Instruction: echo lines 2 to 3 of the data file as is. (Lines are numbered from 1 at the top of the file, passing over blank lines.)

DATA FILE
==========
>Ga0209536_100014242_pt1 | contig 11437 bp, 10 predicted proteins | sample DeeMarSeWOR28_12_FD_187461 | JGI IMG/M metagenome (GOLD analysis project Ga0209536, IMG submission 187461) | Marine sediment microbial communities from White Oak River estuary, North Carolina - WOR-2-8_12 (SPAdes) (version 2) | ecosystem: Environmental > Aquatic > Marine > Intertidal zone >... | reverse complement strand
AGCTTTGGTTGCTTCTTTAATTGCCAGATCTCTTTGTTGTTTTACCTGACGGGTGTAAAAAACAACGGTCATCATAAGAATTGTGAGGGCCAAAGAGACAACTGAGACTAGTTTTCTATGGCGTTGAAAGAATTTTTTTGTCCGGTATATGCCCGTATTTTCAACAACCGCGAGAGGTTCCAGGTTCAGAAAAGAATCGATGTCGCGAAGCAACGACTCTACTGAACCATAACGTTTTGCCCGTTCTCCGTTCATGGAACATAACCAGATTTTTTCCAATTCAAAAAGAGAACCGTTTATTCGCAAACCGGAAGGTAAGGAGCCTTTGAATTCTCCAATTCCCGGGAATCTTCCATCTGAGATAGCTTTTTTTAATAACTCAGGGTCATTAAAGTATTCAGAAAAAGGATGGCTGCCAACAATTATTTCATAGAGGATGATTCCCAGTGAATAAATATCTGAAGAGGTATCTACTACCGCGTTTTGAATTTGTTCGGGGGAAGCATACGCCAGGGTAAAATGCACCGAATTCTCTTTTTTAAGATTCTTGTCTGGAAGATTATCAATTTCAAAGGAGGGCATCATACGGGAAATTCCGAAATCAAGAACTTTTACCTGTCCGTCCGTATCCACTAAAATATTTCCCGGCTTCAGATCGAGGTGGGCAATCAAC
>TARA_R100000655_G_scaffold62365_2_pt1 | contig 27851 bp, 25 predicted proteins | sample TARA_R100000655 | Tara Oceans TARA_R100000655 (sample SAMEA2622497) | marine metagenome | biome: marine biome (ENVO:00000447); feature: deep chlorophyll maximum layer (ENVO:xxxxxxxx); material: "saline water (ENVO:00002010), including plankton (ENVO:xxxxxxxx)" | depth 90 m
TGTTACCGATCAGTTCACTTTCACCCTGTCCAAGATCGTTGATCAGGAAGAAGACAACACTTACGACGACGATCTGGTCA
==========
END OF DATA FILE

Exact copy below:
AGCTTTGGTTGCTTCTTTAATTGCCAGATCTCTTTGTTGTTTTACCTGACGGGTGTAAAAAACAACGGTCATCATAAGAATTGTGAGGGCCAAAGAGACAACTGAGACTAGTTTTCTATGGCGTTGAAAGAATTTTTTTGTCCGGTATATGCCCGTATTTTCAACAACCGCGAGAGGTTCCAGGTTCAGAAAAGAATCGATGTCGCGAAGCAACGACTCTACTGAACCATAACGTTTTGCCCGTTCTCCGTTCATGGAACATAACCAGATTTTTTCCAATTCAAAAAGAGAACCGTTTATTCGCAAACCGGAAGGTAAGGAGCCTTTGAATTCTCCAATTCCCGGGAATCTTCCATCTGAGATAGCTTTTTTTAATAACTCAGGGTCATTAAAGTATTCAGAAAAAGGATGGCTGCCAACAATTATTTCATAGAGGATGATTCCCAGTGAATAAATATCTGAAGAGGTATCTACTACCGCGTTTTGAATTTGTTCGGGGGAAGCATACGCCAGGGTAAAATGCACCGAATTCTCTTTTTTAAGATTCTTGTCTGGAAGATTATCAATTTCAAAGGAGGGCATCATACGGGAAATTCCGAAATCAAGAACTTTTACCTGTCCGTCCGTATCCACTAAAATATTTCCCGGCTTCAGATCGAGGTGGGCAATCAAC
>TARA_R100000655_G_scaffold62365_2_pt1 | contig 27851 bp, 25 predicted proteins | sample TARA_R100000655 | Tara Oceans TARA_R100000655 (sample SAMEA2622497) | marine metagenome | biome: marine biome (ENVO:00000447); feature: deep chlorophyll maximum layer (ENVO:xxxxxxxx); material: "saline water (ENVO:00002010), including plankton (ENVO:xxxxxxxx)" | depth 90 m